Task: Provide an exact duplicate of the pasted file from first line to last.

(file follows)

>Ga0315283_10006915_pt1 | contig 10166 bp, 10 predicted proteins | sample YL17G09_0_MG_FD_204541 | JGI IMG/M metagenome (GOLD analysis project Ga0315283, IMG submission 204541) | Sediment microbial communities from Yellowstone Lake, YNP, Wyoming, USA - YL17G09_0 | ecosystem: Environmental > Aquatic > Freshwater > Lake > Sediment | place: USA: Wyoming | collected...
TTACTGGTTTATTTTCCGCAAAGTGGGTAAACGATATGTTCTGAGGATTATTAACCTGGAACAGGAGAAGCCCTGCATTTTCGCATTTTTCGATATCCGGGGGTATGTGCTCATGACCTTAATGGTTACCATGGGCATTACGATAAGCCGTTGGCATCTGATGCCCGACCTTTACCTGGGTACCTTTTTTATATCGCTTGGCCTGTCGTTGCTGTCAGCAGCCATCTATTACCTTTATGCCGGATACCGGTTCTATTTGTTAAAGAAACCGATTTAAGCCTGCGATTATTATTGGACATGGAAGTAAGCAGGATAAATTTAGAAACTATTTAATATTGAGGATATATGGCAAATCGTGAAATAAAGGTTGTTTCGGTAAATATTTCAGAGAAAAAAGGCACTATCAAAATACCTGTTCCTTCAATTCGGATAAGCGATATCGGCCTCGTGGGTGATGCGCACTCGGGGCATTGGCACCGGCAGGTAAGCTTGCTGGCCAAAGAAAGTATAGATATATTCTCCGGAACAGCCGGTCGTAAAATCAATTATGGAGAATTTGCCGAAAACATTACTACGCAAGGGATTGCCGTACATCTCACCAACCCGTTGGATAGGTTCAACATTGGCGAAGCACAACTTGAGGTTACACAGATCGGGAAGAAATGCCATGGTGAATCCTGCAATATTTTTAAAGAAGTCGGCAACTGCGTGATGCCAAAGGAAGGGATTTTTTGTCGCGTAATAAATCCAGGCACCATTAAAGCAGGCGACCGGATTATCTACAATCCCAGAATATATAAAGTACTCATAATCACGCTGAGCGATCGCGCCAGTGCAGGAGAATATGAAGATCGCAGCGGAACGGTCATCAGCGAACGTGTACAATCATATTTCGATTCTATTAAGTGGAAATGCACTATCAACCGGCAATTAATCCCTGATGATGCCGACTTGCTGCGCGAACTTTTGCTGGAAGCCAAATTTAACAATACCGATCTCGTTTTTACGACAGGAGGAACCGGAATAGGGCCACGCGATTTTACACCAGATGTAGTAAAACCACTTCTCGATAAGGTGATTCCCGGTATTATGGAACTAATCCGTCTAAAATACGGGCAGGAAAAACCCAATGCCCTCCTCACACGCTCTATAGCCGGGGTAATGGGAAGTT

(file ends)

>Ga0315283_10006915_pt1 | contig 10166 bp, 10 predicted proteins | sample YL17G09_0_MG_FD_204541 | JGI IMG/M metagenome (GOLD analysis project Ga0315283, IMG submission 204541) | Sediment microbial communities from Yellowstone Lake, YNP, Wyoming, USA - YL17G09_0 | ecosystem: Environmental > Aquatic > Freshwater > Lake > Sediment | place: USA: Wyoming | collected...
TTACTGGTTTATTTTCCGCAAAGTGGGTAAACGATATGTTCTGAGGATTATTAACCTGGAACAGGAGAAGCCCTGCATTTTCGCATTTTTCGATATCCGGGGGTATGTGCTCATGACCTTAATGGTTACCATGGGCATTACGATAAGCCGTTGGCATCTGATGCCCGACCTTTACCTGGGTACCTTTTTTATATCGCTTGGCCTGTCGTTGCTGTCAGCAGCCATCTATTACCTTTATGCCGGATACCGGTTCTATTTGTTAAAGAAACCGATTTAAGCCTGCGATTATTATTGGACATGGAAGTAAGCAGGATAAATTTAGAAACTATTTAATATTGAGGATATATGGCAAATCGTGAAATAAAGGTTGTTTCGGTAAATATTTCAGAGAAAAAAGGCACTATCAAAATACCTGTTCCTTCAATTCGGATAAGCGATATCGGCCTCGTGGGTGATGCGCACTCGGGGCATTGGCACCGGCAGGTAAGCTTGCTGGCCAAAGAAAGTATAGATATATTCTCCGGAACAGCCGGTCGTAAAATCAATTATGGAGAATTTGCCGAAAACATTACTACGCAAGGGATTGCCGTACATCTCACCAACCCGTTGGATAGGTTCAACATTGGCGAAGCACAACTTGAGGTTACACAGATCGGGAAGAAATGCCATGGTGAATCCTGCAATATTTTTAAAGAAGTCGGCAACTGCGTGATGCCAAAGGAAGGGATTTTTTGTCGCGTAATAAATCCAGGCACCATTAAAGCAGGCGACCGGATTATCTACAATCCCAGAATATATAAAGTACTCATAATCACGCTGAGCGATCGCGCCAGTGCAGGAGAATATGAAGATCGCAGCGGAACGGTCATCAGCGAACGTGTACAATCATATTTCGATTCTATTAAGTGGAAATGCACTATCAACCGGCAATTAATCCCTGATGATGCCGACTTGCTGCGCGAACTTTTGCTGGAAGCCAAATTTAACAATACCGATCTCGTTTTTACGACAGGAGGAACCGGAATAGGGCCACGCGATTTTACACCAGATGTAGTAAAACCACTTCTCGATAAGGTGATTCCCGGTATTATGGAACTAATCCGTCTAAAATACGGGCAGGAAAAACCCAATGCCCTCCTCACACGCTCTATAGCCGGGGTAATGGGAAGTT